Alumni artist Campbell reflects on career


Pranav Mishra and Lillian Fu

Scott Campbell graduated from Lynbrook High School close to 30 years ago, and since then has become a successful artist, working with watercolor, creating works from comics and games to gallery pieces and art for children’s books.

Sunny Li, Design Editor

Scott Campbell graduated from Lynbrook High School close to 30 years ago, and since then has become a successful artist. He works with watercolor and has created works from comics and games to gallery pieces and art for children’s books.

How did you develop your interest in art throughout high school?

There was one person who I can attribute to my increased excitement in the possibilities of creativity and art and that was Lee Akamichi, my art teacher at Lynbrook High School back in the early 90’s. He was such an excitable and charismatic guy, he made art class quite popular in those days! It helps when teachers get real excited about they are teaching. That excitement is contagious. He exposed us to all kinds of art materials and techniques and was quite encouraging. It was a fun time to explore.  

Who were the people who had a great influence on you, as a person and on your artwork?

Lee Akamichi was a big deal for my growth as an artist. There were a bunch friendships blossomed for me in college that opened my eyes to many different ways of seeing the world as we created books and artwork for various types of events in San Francisco. It was a wonderful time to explore who I was and why I wanted to create and what I wanted to say with my artwork. My friend and first boss at Lucas Arts, Tim Schafer, has helped me grow tremendously as an artist through the years. We started a company called Double Fine Productions together to make strange and fantastic video game worlds. His friendship and talent for storytelling were a huge influence on my art and stories. And my mom was a big influence on me. 

How did your friends and family react to your decision to pursue art as a career?

My mom always nudged me towards art. She enrolled me into art classes at a young age. She was quite creative herself, so we always knew I would get into art in some way or another. My career path has been a long and winding road from creating comics and video games to painting for gallery shows, cartoons, film, and ultimately children’s picture books. It is a wonderful time to be an illustrator. There is abundant opportunity to work in a wide variety of disciplines. When I was in school, you had to choose your specific artistic career path, book illustration, editorial, storyboarding, fine art; they were all very separate paths.  Now you have people straddling all of these worlds in wonderful ways and I think it pushes entertainment to a magnificent level. You have comic artists moving into making cartoons like Adventure Time and Steven Universe while also shifting into making video games and film and live action projects, books, and music. It really is a splendid time to be an artist.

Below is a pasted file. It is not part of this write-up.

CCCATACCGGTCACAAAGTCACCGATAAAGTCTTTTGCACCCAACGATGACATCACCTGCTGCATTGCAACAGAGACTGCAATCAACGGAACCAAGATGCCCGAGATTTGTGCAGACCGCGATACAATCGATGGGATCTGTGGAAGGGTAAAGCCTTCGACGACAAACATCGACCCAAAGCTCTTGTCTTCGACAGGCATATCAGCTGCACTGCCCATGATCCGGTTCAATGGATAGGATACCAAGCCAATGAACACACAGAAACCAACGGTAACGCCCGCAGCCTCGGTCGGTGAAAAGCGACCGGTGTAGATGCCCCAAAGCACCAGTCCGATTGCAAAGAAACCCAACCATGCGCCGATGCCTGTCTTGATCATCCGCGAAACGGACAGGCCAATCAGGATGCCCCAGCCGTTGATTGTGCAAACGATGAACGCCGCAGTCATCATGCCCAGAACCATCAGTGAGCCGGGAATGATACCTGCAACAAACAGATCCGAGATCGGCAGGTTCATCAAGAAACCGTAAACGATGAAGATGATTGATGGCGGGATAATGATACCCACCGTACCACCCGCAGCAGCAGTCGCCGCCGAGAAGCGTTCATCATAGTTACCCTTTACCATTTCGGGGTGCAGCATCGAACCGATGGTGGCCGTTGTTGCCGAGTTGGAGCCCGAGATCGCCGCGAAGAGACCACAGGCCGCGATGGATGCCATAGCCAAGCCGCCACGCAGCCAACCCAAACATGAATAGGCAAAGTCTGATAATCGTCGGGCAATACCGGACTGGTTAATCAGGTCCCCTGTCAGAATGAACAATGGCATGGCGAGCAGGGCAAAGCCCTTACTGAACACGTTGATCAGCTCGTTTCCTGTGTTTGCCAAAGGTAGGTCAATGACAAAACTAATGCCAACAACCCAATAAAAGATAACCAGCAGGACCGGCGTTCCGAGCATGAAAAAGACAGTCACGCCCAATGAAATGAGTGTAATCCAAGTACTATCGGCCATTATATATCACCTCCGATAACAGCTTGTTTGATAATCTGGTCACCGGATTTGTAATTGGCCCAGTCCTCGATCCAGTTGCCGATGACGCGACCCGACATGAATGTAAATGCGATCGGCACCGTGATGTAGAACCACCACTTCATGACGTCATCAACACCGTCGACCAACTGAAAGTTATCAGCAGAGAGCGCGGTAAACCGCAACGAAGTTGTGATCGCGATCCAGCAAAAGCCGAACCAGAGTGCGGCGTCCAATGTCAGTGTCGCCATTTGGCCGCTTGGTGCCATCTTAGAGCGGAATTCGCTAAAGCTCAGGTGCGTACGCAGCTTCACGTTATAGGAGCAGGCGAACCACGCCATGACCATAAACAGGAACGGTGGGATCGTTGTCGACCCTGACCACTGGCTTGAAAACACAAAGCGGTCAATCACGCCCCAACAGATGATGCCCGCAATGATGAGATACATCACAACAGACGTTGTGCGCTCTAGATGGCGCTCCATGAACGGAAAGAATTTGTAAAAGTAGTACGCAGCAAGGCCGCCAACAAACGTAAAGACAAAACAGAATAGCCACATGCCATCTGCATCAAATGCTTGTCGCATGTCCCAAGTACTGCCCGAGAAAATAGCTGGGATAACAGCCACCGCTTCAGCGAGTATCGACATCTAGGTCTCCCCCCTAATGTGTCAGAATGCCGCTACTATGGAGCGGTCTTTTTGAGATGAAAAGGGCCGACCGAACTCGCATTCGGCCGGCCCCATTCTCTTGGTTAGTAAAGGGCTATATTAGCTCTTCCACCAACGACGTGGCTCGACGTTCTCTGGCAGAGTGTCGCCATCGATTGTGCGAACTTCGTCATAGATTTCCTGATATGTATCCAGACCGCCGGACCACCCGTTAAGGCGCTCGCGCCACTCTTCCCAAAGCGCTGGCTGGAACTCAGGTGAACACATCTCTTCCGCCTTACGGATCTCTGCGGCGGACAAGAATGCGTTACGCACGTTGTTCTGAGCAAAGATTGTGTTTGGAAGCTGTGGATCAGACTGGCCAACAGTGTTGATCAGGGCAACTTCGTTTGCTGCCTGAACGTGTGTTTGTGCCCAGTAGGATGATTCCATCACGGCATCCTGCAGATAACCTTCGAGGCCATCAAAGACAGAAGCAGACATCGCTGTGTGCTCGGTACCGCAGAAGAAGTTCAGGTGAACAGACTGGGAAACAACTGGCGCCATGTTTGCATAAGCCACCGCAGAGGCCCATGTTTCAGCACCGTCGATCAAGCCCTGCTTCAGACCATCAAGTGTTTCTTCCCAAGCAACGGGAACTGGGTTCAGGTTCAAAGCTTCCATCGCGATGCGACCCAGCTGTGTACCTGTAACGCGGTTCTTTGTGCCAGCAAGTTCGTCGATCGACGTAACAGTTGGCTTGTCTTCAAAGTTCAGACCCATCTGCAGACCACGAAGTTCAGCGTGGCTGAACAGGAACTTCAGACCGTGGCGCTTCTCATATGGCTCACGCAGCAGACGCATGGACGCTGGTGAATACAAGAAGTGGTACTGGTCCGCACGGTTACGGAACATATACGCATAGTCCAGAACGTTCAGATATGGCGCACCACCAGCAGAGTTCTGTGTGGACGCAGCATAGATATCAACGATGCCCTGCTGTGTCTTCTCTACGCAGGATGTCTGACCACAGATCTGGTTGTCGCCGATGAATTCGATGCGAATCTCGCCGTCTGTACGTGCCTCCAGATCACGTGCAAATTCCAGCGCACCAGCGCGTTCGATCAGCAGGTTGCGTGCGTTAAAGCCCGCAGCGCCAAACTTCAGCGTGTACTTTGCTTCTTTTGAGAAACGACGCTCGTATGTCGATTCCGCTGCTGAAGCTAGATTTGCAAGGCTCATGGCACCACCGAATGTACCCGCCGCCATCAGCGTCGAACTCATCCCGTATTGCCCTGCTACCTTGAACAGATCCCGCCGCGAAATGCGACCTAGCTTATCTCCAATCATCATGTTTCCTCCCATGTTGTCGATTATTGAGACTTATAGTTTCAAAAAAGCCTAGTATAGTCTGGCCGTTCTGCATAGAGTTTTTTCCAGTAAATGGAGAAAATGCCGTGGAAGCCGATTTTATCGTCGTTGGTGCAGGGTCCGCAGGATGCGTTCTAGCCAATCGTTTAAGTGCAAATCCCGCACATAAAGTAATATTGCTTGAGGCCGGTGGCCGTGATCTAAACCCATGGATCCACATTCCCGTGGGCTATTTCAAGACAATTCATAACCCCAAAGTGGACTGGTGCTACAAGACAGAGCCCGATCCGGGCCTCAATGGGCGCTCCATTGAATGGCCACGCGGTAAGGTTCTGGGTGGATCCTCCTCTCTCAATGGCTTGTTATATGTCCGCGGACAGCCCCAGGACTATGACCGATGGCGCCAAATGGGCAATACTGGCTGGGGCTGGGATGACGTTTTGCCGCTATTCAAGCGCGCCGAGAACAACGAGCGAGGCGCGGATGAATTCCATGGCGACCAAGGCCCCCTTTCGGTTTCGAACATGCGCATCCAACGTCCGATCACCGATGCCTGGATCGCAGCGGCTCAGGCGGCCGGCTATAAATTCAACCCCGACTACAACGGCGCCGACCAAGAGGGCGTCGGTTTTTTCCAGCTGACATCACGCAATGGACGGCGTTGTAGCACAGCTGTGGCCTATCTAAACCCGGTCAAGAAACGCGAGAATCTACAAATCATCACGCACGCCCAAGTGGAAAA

What challenges have you faced in your career? Have you always wanted to be a professional artist or did you realize that later?

I have always wanted to be an artist, but there was a time after college when I felt quite lost. The passion to create had drifted away from me and it was difficult for me to see the point of doing it at all. I was not sure why I should be making things and I had no real things to say with my art. I began seeing a therapist to explore this loss of motivation and started to realize that it was that uninhibited feeling of excitement I had as a child that was missing from my life. I began working with homeless children in San Francisco, painting and drawing with them on a regular basis, enjoying their stream of consciousness excitement for creating. I enjoyed listening to the wild scenarios they would create. That was very inspiring to me and helped me find my love for art again. 

What were some things that you have learned from art?

I have learned that there are ups and downs in life. When I am having a particularly hard time coming up with a concept for a new piece, the rest of my life becomes a bit of a struggle. It is a strange thing to be in those valleys and it can feel impossible to get out of, but I always get out of them eventually and that is a comforting thing. The conceptual process is my favorite part of creating. Those eureka moments are what I live for.  

What were some breakthrough moments for you?

When I was struggling with my art and passion for art, I also found myself struggling with the mediums I was using to create. I was not enjoying using gouache or acrylic or pencils; nothing excited me. The colors would get away from me and everything would just feel like a mess. It was not until I attended an art show by a fellow named Marcel Dzama that I first became intrigued by the soft pleasantness of watercolor. It has become my medium of choice for many years. I love it.

What would you say to an aspiring artist in high school?

I would just say have fun! Do not worry so much about choosing the right path because any path you take is moving in the right direction, even if you fork off onto a many different paths as you go! And keep creating! Try different things! If you hit a wall, take a step back and approach it from a whole new direction! And don’t worry about solidifying your signature style, that will come naturally as you grow as an artist.